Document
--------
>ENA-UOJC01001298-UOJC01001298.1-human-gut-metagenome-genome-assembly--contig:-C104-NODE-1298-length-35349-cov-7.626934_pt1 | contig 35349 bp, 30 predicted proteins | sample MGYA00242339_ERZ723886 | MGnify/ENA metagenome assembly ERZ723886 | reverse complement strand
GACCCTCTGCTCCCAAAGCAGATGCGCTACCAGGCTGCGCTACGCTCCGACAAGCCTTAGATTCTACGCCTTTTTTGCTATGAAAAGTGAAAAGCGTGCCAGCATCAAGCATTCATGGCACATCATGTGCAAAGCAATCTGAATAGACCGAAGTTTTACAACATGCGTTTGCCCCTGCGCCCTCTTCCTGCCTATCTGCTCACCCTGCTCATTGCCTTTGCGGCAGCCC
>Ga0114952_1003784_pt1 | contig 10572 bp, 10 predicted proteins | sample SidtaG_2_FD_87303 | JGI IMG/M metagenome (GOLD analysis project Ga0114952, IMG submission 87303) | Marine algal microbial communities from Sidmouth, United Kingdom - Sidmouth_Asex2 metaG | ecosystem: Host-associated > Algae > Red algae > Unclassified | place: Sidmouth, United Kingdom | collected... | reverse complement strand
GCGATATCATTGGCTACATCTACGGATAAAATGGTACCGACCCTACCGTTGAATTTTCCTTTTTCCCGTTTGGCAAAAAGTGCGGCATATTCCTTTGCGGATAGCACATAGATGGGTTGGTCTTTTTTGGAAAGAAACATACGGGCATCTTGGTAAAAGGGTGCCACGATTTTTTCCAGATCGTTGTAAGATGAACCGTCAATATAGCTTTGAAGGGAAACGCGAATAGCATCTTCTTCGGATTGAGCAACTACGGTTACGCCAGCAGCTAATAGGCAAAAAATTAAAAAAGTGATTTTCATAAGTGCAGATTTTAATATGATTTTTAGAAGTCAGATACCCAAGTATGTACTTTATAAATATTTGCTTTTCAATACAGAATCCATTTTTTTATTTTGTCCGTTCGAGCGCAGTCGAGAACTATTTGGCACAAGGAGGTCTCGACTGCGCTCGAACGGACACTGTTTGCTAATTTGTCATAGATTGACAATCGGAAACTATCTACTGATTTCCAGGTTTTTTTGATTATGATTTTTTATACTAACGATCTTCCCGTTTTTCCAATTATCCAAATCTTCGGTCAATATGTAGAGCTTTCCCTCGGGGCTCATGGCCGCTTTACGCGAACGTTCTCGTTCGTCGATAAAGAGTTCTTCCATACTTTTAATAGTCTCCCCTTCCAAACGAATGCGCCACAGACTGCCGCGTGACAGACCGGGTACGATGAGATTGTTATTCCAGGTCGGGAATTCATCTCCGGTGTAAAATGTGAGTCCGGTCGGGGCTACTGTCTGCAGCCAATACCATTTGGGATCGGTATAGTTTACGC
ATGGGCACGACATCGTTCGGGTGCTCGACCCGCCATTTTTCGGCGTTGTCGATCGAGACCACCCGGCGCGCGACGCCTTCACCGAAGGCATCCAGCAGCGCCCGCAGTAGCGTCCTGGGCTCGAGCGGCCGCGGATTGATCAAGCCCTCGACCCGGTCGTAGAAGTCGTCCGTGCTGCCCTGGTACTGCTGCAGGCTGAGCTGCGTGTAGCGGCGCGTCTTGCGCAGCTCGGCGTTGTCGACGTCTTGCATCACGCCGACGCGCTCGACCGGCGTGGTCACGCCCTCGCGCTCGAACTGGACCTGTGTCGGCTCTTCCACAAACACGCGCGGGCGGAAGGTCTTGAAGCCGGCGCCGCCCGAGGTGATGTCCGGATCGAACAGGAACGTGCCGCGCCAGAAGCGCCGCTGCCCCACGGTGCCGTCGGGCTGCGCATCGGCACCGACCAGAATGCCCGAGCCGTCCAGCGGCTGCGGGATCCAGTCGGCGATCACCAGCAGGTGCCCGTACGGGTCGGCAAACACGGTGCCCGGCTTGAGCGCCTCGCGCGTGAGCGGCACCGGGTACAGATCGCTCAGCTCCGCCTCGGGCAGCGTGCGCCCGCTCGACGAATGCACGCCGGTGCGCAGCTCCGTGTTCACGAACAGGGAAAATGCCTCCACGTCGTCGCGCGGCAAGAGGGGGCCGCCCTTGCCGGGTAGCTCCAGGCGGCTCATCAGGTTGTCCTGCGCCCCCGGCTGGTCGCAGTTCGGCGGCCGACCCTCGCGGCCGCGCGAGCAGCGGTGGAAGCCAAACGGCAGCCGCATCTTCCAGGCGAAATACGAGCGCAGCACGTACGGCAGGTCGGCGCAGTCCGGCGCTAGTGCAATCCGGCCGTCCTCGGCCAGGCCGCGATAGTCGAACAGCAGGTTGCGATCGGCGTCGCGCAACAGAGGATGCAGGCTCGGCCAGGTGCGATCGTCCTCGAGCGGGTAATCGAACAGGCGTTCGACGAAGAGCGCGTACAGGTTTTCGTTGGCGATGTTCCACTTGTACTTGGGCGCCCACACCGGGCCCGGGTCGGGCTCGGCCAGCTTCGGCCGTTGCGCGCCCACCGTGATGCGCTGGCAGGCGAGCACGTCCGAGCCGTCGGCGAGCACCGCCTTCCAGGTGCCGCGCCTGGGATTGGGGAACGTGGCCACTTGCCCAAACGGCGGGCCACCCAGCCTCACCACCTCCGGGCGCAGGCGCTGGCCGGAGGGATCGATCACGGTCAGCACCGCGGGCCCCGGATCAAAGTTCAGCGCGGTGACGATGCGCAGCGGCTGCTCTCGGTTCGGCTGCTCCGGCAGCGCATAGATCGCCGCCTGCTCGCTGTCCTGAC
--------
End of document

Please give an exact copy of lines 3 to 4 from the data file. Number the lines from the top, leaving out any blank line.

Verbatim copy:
>Ga0114952_1003784_pt1 | contig 10572 bp, 10 predicted proteins | sample SidtaG_2_FD_87303 | JGI IMG/M metagenome (GOLD analysis project Ga0114952, IMG submission 87303) | Marine algal microbial communities from Sidmouth, United Kingdom - Sidmouth_Asex2 metaG | ecosystem: Host-associated > Algae > Red algae > Unclassified | place: Sidmouth, United Kingdom | collected... | reverse complement strand
GCGATATCATTGGCTACATCTACGGATAAAATGGTACCGACCCTACCGTTGAATTTTCCTTTTTCCCGTTTGGCAAAAAGTGCGGCATATTCCTTTGCGGATAGCACATAGATGGGTTGGTCTTTTTTGGAAAGAAACATACGGGCATCTTGGTAAAAGGGTGCCACGATTTTTTCCAGATCGTTGTAAGATGAACCGTCAATATAGCTTTGAAGGGAAACGCGAATAGCATCTTCTTCGGATTGAGCAACTACGGTTACGCCAGCAGCTAATAGGCAAAAAATTAAAAAAGTGATTTTCATAAGTGCAGATTTTAATATGATTTTTAGAAGTCAGATACCCAAGTATGTACTTTATAAATATTTGCTTTTCAATACAGAATCCATTTTTTTATTTTGTCCGTTCGAGCGCAGTCGAGAACTATTTGGCACAAGGAGGTCTCGACTGCGCTCGAACGGACACTGTTTGCTAATTTGTCATAGATTGACAATCGGAAACTATCTACTGATTTCCAGGTTTTTTTGATTATGATTTTTTATACTAACGATCTTCCCGTTTTTCCAATTATCCAAATCTTCGGTCAATATGTAGAGCTTTCCCTCGGGGCTCATGGCCGCTTTACGCGAACGTTCTCGTTCGTCGATAAAGAGTTCTTCCATACTTTTAATAGTCTCCCCTTCCAAACGAATGCGCCACAGACTGCCGCGTGACAGACCGGGTACGATGAGATTGTTATTCCAGGTCGGGAATTCATCTCCGGTGTAAAATGTGAGTCCGGTCGGGGCTACTGTCTGCAGCCAATACCATTTGGGATCGGTATAGTTTACGC